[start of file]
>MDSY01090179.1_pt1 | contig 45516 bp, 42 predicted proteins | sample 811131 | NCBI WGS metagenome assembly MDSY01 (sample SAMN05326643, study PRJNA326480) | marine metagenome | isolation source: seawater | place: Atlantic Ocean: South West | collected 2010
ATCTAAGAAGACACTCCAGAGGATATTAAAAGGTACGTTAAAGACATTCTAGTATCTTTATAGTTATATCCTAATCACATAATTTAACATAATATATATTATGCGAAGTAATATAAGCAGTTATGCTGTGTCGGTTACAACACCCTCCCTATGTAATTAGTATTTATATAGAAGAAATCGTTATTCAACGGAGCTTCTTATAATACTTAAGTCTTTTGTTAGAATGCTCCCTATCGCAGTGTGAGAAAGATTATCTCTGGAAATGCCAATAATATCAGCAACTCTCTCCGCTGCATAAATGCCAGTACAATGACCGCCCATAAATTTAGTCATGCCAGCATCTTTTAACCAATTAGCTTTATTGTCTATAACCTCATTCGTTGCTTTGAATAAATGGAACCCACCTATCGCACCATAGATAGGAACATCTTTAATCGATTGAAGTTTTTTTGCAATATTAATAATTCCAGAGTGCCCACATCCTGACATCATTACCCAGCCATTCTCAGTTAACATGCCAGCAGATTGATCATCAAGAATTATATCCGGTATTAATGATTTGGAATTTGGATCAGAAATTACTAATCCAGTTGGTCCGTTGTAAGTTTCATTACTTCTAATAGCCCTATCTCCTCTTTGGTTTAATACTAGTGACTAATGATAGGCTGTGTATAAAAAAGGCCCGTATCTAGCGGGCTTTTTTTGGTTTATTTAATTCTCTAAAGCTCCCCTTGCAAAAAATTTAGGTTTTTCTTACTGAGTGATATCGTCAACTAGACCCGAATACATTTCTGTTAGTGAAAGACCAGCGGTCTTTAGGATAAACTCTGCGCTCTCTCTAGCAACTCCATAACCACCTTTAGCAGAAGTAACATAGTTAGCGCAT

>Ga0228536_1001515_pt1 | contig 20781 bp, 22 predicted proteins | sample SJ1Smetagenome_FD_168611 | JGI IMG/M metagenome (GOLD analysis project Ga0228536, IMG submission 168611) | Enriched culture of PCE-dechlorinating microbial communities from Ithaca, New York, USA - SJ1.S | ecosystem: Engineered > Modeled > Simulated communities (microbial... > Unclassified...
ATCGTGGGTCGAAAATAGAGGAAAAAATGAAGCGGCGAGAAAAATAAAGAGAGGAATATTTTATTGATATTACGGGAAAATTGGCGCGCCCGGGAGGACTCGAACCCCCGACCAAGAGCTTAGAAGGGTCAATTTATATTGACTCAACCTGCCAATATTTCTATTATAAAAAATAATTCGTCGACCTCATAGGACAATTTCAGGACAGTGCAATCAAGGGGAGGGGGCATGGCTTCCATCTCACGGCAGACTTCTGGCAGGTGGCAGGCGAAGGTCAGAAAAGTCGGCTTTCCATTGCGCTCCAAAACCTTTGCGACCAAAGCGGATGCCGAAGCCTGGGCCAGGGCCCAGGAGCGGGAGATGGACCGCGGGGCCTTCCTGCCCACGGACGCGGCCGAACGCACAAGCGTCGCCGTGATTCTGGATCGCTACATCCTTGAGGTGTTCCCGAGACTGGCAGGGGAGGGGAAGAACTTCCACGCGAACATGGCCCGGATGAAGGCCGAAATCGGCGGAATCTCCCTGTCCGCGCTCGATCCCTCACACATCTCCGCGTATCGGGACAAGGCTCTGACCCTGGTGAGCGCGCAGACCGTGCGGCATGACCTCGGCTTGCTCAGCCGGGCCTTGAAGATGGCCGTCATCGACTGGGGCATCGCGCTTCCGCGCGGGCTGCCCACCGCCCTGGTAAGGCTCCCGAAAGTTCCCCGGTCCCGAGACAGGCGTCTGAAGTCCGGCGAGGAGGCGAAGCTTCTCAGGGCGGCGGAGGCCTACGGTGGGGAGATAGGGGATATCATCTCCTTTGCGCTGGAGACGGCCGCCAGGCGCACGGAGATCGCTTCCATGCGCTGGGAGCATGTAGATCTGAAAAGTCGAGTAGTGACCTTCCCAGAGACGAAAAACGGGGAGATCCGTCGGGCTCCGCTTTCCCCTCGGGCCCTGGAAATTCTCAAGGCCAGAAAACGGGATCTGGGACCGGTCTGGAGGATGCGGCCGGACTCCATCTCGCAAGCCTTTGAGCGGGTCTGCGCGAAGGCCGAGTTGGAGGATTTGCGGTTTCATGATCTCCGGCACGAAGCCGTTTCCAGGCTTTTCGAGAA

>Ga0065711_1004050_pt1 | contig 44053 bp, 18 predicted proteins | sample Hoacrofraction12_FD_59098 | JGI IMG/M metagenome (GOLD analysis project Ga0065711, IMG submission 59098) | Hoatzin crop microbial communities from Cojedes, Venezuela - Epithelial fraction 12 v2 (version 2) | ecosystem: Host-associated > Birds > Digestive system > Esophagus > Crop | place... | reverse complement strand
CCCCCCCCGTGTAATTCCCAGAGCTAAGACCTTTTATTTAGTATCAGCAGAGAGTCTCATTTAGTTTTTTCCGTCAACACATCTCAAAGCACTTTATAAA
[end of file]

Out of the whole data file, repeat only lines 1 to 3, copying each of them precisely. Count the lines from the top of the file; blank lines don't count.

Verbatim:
>MDSY01090179.1_pt1 | contig 45516 bp, 42 predicted proteins | sample 811131 | NCBI WGS metagenome assembly MDSY01 (sample SAMN05326643, study PRJNA326480) | marine metagenome | isolation source: seawater | place: Atlantic Ocean: South West | collected 2010
ATCTAAGAAGACACTCCAGAGGATATTAAAAGGTACGTTAAAGACATTCTAGTATCTTTATAGTTATATCCTAATCACATAATTTAACATAATATATATTATGCGAAGTAATATAAGCAGTTATGCTGTGTCGGTTACAACACCCTCCCTATGTAATTAGTATTTATATAGAAGAAATCGTTATTCAACGGAGCTTCTTATAATACTTAAGTCTTTTGTTAGAATGCTCCCTATCGCAGTGTGAGAAAGATTATCTCTGGAAATGCCAATAATATCAGCAACTCTCTCCGCTGCATAAATGCCAGTACAATGACCGCCCATAAATTTAGTCATGCCAGCATCTTTTAACCAATTAGCTTTATTGTCTATAACCTCATTCGTTGCTTTGAATAAATGGAACCCACCTATCGCACCATAGATAGGAACATCTTTAATCGATTGAAGTTTTTTTGCAATATTAATAATTCCAGAGTGCCCACATCCTGACATCATTACCCAGCCATTCTCAGTTAACATGCCAGCAGATTGATCATCAAGAATTATATCCGGTATTAATGATTTGGAATTTGGATCAGAAATTACTAATCCAGTTGGTCCGTTGTAAGTTTCATTACTTCTAATAGCCCTATCTCCTCTTTGGTTTAATACTAGTGACTAATGATAGGCTGTGTATAAAAAAGGCCCGTATCTAGCGGGCTTTTTTTGGTTTATTTAATTCTCTAAAGCTCCCCTTGCAAAAAATTTAGGTTTTTCTTACTGAGTGATATCGTCAACTAGACCCGAATACATTTCTGTTAGTGAAAGACCAGCGGTCTTTAGGATAAACTCTGCGCTCTCTCTAGCAACTCCATAACCACCTTTAGCAGAAGTAACATAGTTAGCGCAT

>Ga0228536_1001515_pt1 | contig 20781 bp, 22 predicted proteins | sample SJ1Smetagenome_FD_168611 | JGI IMG/M metagenome (GOLD analysis project Ga0228536, IMG submission 168611) | Enriched culture of PCE-dechlorinating microbial communities from Ithaca, New York, USA - SJ1.S | ecosystem: Engineered > Modeled > Simulated communities (microbial... > Unclassified...